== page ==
A great spurt of neural integration occurs between ages seven and nine. The more music children are exposed to before this stage, the more deeply this stage of neural coding will assist them throughout their lives. Between second and third grades, the child commonly develops more complex skills – listening, processing visual information, and coordinating movement in the brain and into the minds. Phonics, music notation, and math link auditory centers to the left and right brains. This is called the concrete reasoning (Piaget). At this phase classrooms will use music as the vehicle of daily shared reading and writing, weekly creative movement lessons (second grade), and weekly recorder/composition classes (third grade). Competencies reinforce using creative movement and recorder/composition classes are detailed in the curriculum.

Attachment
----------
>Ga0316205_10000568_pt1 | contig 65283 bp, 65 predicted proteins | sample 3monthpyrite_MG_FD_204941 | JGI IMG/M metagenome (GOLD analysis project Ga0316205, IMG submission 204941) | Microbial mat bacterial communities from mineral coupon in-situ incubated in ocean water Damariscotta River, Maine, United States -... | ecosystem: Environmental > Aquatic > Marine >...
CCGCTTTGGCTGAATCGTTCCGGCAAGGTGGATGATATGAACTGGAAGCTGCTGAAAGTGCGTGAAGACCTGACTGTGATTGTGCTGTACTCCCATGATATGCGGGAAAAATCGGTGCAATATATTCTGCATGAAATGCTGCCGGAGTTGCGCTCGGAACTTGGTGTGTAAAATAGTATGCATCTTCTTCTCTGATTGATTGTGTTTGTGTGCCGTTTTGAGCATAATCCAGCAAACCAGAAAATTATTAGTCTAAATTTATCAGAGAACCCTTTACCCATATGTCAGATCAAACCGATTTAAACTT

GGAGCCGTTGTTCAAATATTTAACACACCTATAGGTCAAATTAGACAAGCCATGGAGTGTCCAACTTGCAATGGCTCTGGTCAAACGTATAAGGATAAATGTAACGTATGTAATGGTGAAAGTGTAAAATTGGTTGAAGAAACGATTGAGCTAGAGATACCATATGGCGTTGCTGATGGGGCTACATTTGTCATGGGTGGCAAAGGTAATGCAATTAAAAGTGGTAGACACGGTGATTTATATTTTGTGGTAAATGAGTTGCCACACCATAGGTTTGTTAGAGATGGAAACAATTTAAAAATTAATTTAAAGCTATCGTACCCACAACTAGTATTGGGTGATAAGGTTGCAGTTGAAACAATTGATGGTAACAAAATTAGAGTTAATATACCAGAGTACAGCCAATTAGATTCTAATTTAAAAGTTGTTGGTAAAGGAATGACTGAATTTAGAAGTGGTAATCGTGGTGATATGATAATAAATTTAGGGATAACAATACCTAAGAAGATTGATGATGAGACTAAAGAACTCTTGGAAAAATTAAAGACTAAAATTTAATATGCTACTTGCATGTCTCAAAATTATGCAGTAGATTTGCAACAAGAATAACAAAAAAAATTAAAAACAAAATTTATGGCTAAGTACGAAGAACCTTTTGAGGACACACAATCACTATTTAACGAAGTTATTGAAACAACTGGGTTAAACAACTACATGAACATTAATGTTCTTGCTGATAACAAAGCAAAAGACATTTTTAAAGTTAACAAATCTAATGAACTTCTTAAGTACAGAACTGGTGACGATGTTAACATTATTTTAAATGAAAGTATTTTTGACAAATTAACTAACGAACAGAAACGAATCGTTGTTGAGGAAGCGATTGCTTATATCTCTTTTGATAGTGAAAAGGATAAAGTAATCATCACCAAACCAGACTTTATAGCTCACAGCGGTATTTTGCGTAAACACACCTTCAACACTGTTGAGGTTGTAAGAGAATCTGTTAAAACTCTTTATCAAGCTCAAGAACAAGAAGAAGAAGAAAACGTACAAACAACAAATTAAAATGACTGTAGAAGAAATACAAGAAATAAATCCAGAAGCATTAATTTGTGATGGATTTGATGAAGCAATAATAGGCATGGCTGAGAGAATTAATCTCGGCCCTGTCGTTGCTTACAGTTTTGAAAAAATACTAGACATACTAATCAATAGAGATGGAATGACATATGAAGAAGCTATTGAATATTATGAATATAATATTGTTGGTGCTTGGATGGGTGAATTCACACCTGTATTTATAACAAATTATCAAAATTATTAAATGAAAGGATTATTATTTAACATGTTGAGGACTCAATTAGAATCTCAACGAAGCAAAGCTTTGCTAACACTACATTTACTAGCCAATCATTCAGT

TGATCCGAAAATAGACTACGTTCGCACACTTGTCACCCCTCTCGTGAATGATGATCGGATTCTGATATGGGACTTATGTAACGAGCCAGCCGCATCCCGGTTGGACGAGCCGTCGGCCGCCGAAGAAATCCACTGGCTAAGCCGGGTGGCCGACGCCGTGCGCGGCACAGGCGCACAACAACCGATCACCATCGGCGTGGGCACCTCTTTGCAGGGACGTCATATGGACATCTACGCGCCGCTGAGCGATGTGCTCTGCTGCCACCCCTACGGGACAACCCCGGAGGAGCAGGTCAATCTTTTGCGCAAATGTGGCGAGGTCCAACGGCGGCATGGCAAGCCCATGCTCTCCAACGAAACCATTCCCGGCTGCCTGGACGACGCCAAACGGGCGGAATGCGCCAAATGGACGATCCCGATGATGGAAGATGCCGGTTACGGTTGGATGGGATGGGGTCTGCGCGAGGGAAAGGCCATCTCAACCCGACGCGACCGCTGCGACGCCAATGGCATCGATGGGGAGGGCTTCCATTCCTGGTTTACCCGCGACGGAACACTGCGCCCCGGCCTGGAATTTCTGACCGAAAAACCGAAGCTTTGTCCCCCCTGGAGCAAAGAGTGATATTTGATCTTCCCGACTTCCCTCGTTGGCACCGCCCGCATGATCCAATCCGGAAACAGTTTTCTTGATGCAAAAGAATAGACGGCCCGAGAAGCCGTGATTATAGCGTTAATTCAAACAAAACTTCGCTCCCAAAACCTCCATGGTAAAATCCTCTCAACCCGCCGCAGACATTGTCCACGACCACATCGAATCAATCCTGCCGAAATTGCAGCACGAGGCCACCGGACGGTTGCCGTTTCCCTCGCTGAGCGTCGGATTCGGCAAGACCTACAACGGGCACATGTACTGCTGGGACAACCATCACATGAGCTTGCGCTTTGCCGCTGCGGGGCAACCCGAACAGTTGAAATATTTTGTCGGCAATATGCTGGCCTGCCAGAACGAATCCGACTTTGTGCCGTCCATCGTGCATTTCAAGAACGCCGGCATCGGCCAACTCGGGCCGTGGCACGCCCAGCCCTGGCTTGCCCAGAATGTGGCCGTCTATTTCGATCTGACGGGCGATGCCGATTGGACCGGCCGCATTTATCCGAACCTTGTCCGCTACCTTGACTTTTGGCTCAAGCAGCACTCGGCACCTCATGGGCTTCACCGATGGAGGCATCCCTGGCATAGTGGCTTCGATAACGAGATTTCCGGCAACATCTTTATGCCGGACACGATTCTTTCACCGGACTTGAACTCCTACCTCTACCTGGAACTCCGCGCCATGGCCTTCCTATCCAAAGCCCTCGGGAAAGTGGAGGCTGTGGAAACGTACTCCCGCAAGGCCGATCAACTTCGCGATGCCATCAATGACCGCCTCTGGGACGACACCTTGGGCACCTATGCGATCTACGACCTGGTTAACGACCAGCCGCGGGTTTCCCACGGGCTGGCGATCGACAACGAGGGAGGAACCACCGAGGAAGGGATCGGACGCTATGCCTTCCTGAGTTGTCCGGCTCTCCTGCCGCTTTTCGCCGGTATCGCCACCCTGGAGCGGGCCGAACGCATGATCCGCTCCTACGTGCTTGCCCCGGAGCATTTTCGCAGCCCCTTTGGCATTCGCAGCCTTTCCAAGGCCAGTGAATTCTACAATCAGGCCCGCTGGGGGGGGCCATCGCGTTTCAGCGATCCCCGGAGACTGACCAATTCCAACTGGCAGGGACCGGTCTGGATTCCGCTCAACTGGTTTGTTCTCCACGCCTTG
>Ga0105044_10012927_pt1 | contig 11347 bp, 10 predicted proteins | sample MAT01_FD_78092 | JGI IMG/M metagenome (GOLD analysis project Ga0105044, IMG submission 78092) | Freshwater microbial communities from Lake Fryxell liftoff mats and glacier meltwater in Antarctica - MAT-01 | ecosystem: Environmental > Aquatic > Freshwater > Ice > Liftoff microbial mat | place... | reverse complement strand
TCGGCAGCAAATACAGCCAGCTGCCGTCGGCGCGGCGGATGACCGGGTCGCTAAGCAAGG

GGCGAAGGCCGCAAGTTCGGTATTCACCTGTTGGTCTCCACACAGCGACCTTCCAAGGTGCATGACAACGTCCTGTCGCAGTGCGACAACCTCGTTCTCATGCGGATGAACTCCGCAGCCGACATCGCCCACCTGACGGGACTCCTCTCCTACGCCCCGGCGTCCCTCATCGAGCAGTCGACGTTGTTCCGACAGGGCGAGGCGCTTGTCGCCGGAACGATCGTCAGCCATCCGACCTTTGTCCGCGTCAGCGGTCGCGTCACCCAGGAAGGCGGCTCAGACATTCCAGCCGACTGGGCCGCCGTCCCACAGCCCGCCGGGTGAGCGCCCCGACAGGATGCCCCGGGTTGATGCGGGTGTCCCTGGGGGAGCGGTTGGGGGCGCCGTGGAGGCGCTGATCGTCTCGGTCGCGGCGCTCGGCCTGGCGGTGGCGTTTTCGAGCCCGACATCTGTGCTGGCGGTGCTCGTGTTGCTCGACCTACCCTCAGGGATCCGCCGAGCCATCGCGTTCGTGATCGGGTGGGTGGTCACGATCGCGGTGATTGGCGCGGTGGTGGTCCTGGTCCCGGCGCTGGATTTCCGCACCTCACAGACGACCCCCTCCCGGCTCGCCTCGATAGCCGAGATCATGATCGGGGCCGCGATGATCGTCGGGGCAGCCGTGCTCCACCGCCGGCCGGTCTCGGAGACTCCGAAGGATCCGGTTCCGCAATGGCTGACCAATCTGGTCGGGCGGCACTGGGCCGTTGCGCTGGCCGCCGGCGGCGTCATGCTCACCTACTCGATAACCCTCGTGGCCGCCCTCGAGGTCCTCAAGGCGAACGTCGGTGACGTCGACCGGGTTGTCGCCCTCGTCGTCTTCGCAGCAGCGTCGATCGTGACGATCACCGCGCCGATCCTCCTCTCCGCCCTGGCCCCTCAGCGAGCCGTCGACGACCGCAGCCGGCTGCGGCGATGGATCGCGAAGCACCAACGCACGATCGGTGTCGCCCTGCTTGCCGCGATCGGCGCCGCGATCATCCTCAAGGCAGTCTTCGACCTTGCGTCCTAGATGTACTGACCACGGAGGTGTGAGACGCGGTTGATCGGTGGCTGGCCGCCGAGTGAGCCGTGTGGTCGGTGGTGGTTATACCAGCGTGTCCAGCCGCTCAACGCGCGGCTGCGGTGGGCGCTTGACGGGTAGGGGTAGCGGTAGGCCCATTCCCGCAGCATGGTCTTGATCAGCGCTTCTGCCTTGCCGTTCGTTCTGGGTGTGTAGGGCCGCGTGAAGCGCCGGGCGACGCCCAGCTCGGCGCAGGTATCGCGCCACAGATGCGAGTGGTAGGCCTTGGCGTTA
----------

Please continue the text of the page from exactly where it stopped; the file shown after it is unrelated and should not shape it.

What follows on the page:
From ages nine to eleven, auditory pathways undergo a further spurt, enhancing speech and listening. Choral reading, poetry, and varieties of pronunciation and dialect become important, as the brain and auditory system begin to process the voices and wisdom of the world at large. Learning to sing simple folk songs in Japanese, Swahili, German, or even regional accents such as Spanish, enable the brain to encode new sounds and thereby understand the world more fully. During this stage, the corpus callosum, the bridge between the left and right sides of the brain completes its development, allowing both hemispheres to respond to an event simultaneously.
Fourth Grade has strings